Clients of bankrupt commodities and currency brokerage house MF Global Canada Co. are once again able to sell any existing holdings that are traded through huge U.S. futures-market operator CME Group Inc., but it’s unlikely they will regain full access to their accounts before next week.
KPMG Inc., the trustee appointed to oversee MF Global Canada when regulators obtained a bankruptcy order for the firm Nov. 4, issued an advisory Thursday that it “has put processes in place that will enable customers … to place liquidating trades with respect to positions traded through the CME.” KPMG advised investors to contact MF Global Canada to place their orders.
Earlier in the week, KPMG also made arrangements to enable liquidation trades on equities and equity options that went through Fidelity Clearing Canada ULC. But given MF Global Canada’s strong focus on commodity and financial futures trading, the CME liquidations represent a more significant step for beleaguered customers.
“We still don’t have access to every market,” noted Rozanne Reszel, president and chief executive officer of the Canadian Investor Protection Fund (CIPF), which requested the bankruptcy order so it could safeguard investors’ money after MF Global Canada’s U.S. parent, MF Global Holdings Ltd., went into bankruptcy Oct. 31.
She noted, for example, that MF Global Canada’s customers still can’t liquidate trades through the InterContinental Exchange (ICE), Europe’s dominant commodity futures market operator and clearance house, which also offers agricultural futures products in North America.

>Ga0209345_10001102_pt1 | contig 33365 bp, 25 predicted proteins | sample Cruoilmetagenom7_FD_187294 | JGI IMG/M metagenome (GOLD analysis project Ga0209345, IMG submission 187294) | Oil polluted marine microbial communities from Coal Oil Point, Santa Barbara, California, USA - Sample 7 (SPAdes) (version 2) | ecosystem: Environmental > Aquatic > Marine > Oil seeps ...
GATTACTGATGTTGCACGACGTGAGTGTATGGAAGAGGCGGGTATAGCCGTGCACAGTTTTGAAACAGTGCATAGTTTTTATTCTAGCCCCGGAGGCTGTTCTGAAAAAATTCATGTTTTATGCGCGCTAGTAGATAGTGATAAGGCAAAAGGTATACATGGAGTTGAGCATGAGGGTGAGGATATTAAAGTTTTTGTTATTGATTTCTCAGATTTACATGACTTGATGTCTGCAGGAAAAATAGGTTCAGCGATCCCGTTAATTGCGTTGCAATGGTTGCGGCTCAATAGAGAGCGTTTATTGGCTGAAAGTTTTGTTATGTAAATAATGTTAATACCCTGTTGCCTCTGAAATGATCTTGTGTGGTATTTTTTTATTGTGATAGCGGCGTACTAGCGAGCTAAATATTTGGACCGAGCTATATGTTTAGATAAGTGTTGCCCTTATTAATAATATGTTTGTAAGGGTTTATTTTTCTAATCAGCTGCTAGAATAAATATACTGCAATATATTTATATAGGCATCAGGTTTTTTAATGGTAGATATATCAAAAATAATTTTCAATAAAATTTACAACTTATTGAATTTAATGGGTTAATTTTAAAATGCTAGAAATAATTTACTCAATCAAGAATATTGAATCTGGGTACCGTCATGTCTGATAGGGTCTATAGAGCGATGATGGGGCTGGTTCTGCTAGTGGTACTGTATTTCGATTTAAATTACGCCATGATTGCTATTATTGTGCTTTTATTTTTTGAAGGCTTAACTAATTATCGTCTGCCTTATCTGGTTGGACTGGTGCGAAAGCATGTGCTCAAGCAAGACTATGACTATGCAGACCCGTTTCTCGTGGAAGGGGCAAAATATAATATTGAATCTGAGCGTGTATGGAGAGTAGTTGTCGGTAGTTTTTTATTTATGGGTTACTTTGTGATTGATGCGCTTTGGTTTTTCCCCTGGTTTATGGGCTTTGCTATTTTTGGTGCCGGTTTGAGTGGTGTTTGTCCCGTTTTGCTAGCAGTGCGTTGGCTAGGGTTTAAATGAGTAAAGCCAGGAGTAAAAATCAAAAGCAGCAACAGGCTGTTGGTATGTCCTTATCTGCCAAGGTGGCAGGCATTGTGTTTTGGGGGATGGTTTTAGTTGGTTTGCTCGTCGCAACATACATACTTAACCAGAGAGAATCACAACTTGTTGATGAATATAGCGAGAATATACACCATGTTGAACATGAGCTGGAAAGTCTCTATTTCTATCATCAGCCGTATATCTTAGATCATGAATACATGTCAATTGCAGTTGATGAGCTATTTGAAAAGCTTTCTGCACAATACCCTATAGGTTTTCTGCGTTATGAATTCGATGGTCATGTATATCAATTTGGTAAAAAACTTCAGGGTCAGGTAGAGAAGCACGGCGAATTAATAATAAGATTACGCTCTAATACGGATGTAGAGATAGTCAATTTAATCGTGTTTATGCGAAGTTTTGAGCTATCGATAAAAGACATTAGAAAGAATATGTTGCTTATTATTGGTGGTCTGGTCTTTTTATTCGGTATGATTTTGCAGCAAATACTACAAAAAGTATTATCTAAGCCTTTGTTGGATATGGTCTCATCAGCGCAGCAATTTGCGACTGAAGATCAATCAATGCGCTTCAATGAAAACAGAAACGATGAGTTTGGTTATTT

Investors had been trapped in their trading positions since Canadian regulators suspended MF Global Canada’s trading privileges on Nov. 1. The suspension order indicated that customers would still be allowed to liquidate existing positions, but due to the confusion and restrictions surrounding the bankruptcy of the U.S. parent, it proved to be all but impossible.
Investors are looking at next week, at the earliest, before they will regain full access to their accounts. KPMG is trying to arrange a “bulk transfer” of all the accounts to other brokerage firms, but the move remains delayed while KPMG sorts through MF Global Canada’s finances.
With Friday being Remembrance Day – a holiday for many banking functions in Canada – the bulk transfer almost certainly won’t take place before next week.
Should the bulk transfer be dragged out much longer, some clients are going to run into an additional complication: The next contract expiration for the popular U.S. crude oil futures expires at the end of next week, which, in theory, would force investors still holding those contracts to take physical delivery of the oil.
“The clock keeps ticking here,” said an MF Global Canada source. “Next week, we’re going to have some issues.”